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Photographer's Note

In the distance you can see the Haji Ali 'Dargha', the 15th century tomb in Bombay (Mumbai) of an Uzbek merchant known as Ali Shah Bukhari, who had settled in the city. Next to the mausoleum is a small mosque.

I hesitated long before deciding to post this photo (and two WS). It was a very hazy day with a strange light, and although I won't claim it's a very good scan it's not quite as bad as it may seem at first glance. The weather was bad, the scan is relatively decent.

The fate of Ali Shah Bukhari is shrouded in myths and legends. It is very possible that while living in Bombay he selected this spot for his burial. But various stories claim that he died on his way back from a pilgrimage to Mecca, but after he was buried at sea, either his coffin or just his body (depending on which legend) floated on the waves and was stranded here. It has also been claimed that he drowned as the ship taking him back from the pilgrimage perished here, just as he was near his home.

Whatever happened, this is one of the most visited places in Bombay, usually packed with pilgrims and ordinary tourists.

I wasn't much impressed by the mausoleum, where according to my diary I was disturbed at finding a cafeteria with a large soft drink sign just a few meters from the sarcophagus.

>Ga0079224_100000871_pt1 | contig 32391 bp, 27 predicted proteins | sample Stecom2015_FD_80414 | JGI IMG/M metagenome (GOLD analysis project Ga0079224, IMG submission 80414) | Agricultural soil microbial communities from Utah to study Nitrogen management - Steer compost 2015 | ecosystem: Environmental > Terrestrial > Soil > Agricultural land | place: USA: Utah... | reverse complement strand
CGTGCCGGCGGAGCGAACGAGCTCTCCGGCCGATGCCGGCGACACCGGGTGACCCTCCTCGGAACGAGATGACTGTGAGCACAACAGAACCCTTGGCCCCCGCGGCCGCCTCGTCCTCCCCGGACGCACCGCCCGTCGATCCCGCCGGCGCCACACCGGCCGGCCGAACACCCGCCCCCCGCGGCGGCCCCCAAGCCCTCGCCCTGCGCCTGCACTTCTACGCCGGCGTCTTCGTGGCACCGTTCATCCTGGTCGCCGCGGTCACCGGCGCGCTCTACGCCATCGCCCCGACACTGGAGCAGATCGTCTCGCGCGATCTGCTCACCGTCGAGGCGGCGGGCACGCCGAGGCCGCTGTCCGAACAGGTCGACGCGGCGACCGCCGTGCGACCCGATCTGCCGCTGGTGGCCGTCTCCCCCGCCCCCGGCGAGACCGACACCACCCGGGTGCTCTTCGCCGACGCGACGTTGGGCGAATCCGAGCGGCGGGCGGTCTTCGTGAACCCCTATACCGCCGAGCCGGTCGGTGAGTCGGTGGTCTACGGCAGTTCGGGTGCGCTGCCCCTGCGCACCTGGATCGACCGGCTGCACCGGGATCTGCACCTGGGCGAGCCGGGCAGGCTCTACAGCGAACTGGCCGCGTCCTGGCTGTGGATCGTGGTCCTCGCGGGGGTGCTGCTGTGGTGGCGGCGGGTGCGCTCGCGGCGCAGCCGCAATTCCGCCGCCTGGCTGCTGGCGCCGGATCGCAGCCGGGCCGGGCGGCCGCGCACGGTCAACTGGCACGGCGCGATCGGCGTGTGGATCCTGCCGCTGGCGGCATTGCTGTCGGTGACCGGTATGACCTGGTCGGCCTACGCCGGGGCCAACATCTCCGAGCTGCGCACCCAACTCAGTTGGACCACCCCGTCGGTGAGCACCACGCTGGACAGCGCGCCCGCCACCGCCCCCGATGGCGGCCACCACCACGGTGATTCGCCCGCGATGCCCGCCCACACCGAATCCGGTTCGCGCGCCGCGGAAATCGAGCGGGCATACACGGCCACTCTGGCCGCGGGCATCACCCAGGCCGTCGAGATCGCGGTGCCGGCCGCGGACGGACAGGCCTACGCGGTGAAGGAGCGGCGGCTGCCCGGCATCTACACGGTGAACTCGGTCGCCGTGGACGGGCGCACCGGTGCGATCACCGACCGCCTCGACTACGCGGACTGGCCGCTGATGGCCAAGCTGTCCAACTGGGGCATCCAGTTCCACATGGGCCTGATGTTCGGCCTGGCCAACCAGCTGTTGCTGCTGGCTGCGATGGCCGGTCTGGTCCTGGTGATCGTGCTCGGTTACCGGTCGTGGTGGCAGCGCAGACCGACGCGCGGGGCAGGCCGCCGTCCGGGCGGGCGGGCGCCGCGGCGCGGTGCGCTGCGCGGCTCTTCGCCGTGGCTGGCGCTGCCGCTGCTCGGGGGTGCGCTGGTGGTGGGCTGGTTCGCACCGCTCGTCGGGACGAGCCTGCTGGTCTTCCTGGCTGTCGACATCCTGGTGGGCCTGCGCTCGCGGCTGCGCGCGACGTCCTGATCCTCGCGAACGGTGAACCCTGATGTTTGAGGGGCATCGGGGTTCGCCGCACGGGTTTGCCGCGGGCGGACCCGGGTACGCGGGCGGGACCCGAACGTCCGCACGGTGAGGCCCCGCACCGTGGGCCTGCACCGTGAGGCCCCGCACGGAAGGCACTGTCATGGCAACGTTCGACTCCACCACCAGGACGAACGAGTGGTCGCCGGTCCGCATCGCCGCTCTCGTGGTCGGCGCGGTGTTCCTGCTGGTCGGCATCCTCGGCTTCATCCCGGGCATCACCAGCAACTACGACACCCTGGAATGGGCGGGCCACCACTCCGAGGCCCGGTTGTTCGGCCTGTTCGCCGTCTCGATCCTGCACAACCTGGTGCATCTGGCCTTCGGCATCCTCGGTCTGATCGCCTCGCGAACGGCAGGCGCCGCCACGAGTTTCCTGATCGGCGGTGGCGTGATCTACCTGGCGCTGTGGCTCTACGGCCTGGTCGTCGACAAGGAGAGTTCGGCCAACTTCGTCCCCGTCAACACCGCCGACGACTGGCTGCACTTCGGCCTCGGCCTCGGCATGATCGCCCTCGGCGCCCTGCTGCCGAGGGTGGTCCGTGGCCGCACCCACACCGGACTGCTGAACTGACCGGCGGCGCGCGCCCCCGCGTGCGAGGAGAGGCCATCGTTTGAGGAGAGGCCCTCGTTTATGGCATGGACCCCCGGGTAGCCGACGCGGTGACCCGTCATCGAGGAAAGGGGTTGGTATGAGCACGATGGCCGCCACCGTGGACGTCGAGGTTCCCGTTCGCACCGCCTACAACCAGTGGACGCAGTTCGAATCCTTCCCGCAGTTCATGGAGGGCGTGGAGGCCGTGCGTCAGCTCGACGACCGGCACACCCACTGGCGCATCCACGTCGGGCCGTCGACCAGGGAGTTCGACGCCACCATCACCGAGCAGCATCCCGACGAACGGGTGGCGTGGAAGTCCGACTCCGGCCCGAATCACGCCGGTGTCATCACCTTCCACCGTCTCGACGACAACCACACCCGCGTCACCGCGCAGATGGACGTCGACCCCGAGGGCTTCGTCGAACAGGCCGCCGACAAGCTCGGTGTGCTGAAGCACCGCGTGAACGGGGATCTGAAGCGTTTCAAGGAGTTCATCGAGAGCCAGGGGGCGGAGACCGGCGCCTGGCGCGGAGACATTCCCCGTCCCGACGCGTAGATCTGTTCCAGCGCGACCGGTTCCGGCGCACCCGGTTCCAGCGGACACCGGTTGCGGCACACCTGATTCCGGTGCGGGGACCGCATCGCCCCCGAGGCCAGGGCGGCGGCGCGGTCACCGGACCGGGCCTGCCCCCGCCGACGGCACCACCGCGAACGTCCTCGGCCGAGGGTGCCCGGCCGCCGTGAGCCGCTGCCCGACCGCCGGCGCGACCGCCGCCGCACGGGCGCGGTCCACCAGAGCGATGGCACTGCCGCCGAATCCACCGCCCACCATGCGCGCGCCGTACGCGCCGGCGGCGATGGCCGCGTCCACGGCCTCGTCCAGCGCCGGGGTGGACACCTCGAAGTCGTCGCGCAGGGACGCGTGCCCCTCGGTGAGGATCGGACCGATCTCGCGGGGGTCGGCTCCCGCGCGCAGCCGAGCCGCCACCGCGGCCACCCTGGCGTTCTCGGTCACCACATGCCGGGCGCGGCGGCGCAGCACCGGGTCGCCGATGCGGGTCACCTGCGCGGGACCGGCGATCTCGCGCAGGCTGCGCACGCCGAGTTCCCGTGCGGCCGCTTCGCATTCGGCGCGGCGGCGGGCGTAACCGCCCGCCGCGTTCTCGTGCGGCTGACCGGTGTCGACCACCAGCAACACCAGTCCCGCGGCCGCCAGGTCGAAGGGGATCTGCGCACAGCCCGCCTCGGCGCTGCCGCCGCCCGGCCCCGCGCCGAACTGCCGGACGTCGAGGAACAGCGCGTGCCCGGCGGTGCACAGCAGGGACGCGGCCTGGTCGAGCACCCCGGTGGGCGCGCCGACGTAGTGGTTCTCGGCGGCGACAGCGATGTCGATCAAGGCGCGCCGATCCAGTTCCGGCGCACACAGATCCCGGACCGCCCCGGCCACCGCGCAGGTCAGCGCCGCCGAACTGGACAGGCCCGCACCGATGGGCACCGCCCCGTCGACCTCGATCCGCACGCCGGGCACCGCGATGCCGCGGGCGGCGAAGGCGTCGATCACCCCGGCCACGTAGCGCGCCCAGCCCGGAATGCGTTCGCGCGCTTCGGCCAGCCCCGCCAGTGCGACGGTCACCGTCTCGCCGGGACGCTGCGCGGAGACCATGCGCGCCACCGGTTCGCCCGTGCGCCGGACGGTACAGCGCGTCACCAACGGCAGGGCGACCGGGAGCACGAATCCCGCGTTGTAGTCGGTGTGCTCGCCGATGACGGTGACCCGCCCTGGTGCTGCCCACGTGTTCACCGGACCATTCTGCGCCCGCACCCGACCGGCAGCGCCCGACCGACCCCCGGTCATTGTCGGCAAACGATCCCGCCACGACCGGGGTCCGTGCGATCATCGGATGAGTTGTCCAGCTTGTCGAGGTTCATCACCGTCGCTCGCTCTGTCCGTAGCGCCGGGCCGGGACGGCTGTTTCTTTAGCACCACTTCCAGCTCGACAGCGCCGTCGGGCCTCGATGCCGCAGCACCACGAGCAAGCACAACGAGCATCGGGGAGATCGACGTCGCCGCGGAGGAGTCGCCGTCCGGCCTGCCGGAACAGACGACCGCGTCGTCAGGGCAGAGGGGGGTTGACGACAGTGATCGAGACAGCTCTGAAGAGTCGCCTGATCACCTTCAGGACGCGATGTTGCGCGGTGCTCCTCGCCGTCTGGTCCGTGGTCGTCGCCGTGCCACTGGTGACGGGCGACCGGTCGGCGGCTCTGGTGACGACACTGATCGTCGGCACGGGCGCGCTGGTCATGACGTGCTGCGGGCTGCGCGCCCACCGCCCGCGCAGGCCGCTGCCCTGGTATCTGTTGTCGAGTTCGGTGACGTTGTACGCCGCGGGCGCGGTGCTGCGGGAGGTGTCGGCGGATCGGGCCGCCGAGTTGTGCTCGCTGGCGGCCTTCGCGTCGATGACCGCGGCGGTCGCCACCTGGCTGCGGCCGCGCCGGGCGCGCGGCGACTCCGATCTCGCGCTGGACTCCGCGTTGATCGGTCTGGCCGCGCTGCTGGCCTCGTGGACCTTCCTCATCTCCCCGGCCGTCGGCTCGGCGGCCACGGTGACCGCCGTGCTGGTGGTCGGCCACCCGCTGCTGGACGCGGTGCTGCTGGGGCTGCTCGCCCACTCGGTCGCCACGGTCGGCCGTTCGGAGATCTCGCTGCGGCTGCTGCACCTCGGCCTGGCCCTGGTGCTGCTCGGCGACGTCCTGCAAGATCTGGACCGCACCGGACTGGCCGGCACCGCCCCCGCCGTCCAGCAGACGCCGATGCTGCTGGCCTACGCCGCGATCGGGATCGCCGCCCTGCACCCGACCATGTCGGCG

I was more interested in what I saw along the way to the mausoleum. There were lots of souvenir sellers, as in this photo, but also hundreds of beggars. Since Muslims are required to give alms to beggars, especially when visiting sacred places, it would have been an impossible task for everyone to hand out gifts to every beggar.

I was delighted to discover the solution:

Along the way were money changers with large stocks of coins of the smallest denominations. A pilgrim ready to donate one rupee (just my example) could exchange it for approximately 90 coins of 1 paisa each. At the end of the day a beggar who had collected 100 such coins could exchange them for maybe 90 paisa of more comfortable denominations.

The beggars received their alms, the money changers made a profit, the pilgrims had done their religious duty. Everyone was happy!

Recent photos indicate that this walkway has been rebuilt and elevated since 1988. Using it at high tide can still be risky, as sudden strong waves are likely to splash all over it.

There are two WS. All photos were scanned from Kodachrome slides.

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Additional Photos by Gert Holmertz (holmertz) Gold Star Critiquer/Gold Star Workshop Editor/Gold Note Writer [C: 11974 W: 567 N: 22888] (98884)
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